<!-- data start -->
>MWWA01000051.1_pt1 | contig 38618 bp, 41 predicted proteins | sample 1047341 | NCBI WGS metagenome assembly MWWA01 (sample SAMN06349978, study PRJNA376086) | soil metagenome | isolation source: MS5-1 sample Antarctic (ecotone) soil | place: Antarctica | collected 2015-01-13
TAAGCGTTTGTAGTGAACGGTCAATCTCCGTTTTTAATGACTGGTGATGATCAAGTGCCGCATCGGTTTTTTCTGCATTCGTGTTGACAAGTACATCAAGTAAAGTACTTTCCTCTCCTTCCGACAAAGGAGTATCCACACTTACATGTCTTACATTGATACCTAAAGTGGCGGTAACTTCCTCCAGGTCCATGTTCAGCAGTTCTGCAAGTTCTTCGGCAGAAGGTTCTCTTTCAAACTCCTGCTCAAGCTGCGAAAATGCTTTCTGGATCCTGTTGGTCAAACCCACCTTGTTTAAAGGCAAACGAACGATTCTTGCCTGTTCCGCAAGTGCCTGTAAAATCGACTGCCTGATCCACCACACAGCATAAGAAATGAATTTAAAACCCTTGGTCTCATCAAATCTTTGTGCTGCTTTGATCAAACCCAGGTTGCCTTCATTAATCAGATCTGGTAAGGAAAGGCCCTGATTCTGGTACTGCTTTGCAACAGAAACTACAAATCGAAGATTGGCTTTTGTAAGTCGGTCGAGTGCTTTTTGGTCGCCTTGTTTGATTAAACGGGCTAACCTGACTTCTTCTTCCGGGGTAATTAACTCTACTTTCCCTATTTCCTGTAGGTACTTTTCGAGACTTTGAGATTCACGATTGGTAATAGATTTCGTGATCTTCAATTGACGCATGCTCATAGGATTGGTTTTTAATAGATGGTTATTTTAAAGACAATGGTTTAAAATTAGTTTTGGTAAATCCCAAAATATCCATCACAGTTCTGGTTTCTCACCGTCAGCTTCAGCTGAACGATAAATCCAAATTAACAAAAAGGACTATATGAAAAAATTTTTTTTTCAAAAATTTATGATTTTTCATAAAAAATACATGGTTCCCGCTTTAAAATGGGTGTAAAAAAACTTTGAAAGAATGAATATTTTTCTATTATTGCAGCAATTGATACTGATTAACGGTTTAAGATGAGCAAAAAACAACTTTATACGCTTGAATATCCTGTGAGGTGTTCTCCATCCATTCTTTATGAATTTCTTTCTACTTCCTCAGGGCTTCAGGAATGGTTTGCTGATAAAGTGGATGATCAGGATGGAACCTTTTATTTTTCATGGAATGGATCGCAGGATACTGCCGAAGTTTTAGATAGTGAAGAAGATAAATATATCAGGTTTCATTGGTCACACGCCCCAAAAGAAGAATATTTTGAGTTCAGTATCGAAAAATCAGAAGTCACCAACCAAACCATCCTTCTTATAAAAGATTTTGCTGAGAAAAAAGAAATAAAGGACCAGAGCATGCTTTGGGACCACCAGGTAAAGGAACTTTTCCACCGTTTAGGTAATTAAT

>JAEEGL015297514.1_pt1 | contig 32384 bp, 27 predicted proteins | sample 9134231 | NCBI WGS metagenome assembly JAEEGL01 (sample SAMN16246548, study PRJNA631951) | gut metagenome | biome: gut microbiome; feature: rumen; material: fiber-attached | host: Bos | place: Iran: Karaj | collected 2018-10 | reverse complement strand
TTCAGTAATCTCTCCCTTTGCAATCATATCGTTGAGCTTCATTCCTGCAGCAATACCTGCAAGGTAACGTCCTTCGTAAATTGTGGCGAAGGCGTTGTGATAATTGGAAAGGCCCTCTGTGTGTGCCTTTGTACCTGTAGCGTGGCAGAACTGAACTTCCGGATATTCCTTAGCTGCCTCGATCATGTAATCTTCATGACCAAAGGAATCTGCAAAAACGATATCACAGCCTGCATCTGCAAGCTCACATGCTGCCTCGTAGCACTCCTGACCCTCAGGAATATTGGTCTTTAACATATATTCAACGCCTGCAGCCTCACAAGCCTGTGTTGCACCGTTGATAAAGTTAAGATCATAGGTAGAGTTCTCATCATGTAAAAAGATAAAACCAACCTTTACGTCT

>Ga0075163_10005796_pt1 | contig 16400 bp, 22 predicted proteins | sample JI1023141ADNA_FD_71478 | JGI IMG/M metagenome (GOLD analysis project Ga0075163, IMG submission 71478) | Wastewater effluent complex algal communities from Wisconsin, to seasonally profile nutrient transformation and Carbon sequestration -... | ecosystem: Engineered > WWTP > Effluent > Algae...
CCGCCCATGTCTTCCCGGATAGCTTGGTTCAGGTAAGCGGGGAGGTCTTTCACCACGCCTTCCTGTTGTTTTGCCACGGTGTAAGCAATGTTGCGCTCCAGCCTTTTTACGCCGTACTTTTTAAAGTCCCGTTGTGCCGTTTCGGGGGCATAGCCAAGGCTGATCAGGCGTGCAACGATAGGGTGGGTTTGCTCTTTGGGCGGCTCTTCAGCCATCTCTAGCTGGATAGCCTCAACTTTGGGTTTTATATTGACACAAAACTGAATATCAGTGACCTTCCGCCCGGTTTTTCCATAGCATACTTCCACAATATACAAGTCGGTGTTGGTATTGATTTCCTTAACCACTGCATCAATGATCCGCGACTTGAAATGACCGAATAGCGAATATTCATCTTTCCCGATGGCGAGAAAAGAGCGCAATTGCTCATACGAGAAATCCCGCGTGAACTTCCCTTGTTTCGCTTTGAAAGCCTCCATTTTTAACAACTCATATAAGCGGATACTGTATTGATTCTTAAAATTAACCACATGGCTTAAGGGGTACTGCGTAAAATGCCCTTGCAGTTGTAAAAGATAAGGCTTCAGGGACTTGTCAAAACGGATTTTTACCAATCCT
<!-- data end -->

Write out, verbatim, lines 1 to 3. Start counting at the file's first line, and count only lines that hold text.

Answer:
>MWWA01000051.1_pt1 | contig 38618 bp, 41 predicted proteins | sample 1047341 | NCBI WGS metagenome assembly MWWA01 (sample SAMN06349978, study PRJNA376086) | soil metagenome | isolation source: MS5-1 sample Antarctic (ecotone) soil | place: Antarctica | collected 2015-01-13
TAAGCGTTTGTAGTGAACGGTCAATCTCCGTTTTTAATGACTGGTGATGATCAAGTGCCGCATCGGTTTTTTCTGCATTCGTGTTGACAAGTACATCAAGTAAAGTACTTTCCTCTCCTTCCGACAAAGGAGTATCCACACTTACATGTCTTACATTGATACCTAAAGTGGCGGTAACTTCCTCCAGGTCCATGTTCAGCAGTTCTGCAAGTTCTTCGGCAGAAGGTTCTCTTTCAAACTCCTGCTCAAGCTGCGAAAATGCTTTCTGGATCCTGTTGGTCAAACCCACCTTGTTTAAAGGCAAACGAACGATTCTTGCCTGTTCCGCAAGTGCCTGTAAAATCGACTGCCTGATCCACCACACAGCATAAGAAATGAATTTAAAACCCTTGGTCTCATCAAATCTTTGTGCTGCTTTGATCAAACCCAGGTTGCCTTCATTAATCAGATCTGGTAAGGAAAGGCCCTGATTCTGGTACTGCTTTGCAACAGAAACTACAAATCGAAGATTGGCTTTTGTAAGTCGGTCGAGTGCTTTTTGGTCGCCTTGTTTGATTAAACGGGCTAACCTGACTTCTTCTTCCGGGGTAATTAACTCTACTTTCCCTATTTCCTGTAGGTACTTTTCGAGACTTTGAGATTCACGATTGGTAATAGATTTCGTGATCTTCAATTGACGCATGCTCATAGGATTGGTTTTTAATAGATGGTTATTTTAAAGACAATGGTTTAAAATTAGTTTTGGTAAATCCCAAAATATCCATCACAGTTCTGGTTTCTCACCGTCAGCTTCAGCTGAACGATAAATCCAAATTAACAAAAAGGACTATATGAAAAAATTTTTTTTTCAAAAATTTATGATTTTTCATAAAAAATACATGGTTCCCGCTTTAAAATGGGTGTAAAAAAACTTTGAAAGAATGAATATTTTTCTATTATTGCAGCAATTGATACTGATTAACGGTTTAAGATGAGCAAAAAACAACTTTATACGCTTGAATATCCTGTGAGGTGTTCTCCATCCATTCTTTATGAATTTCTTTCTACTTCCTCAGGGCTTCAGGAATGGTTTGCTGATAAAGTGGATGATCAGGATGGAACCTTTTATTTTTCATGGAATGGATCGCAGGATACTGCCGAAGTTTTAGATAGTGAAGAAGATAAATATATCAGGTTTCATTGGTCACACGCCCCAAAAGAAGAATATTTTGAGTTCAGTATCGAAAAATCAGAAGTCACCAACCAAACCATCCTTCTTATAAAAGATTTTGCTGAGAAAAAAGAAATAAAGGACCAGAGCATGCTTTGGGACCACCAGGTAAAGGAACTTTTCCACCGTTTAGGTAATTAAT

>JAEEGL015297514.1_pt1 | contig 32384 bp, 27 predicted proteins | sample 9134231 | NCBI WGS metagenome assembly JAEEGL01 (sample SAMN16246548, study PRJNA631951) | gut metagenome | biome: gut microbiome; feature: rumen; material: fiber-attached | host: Bos | place: Iran: Karaj | collected 2018-10 | reverse complement strand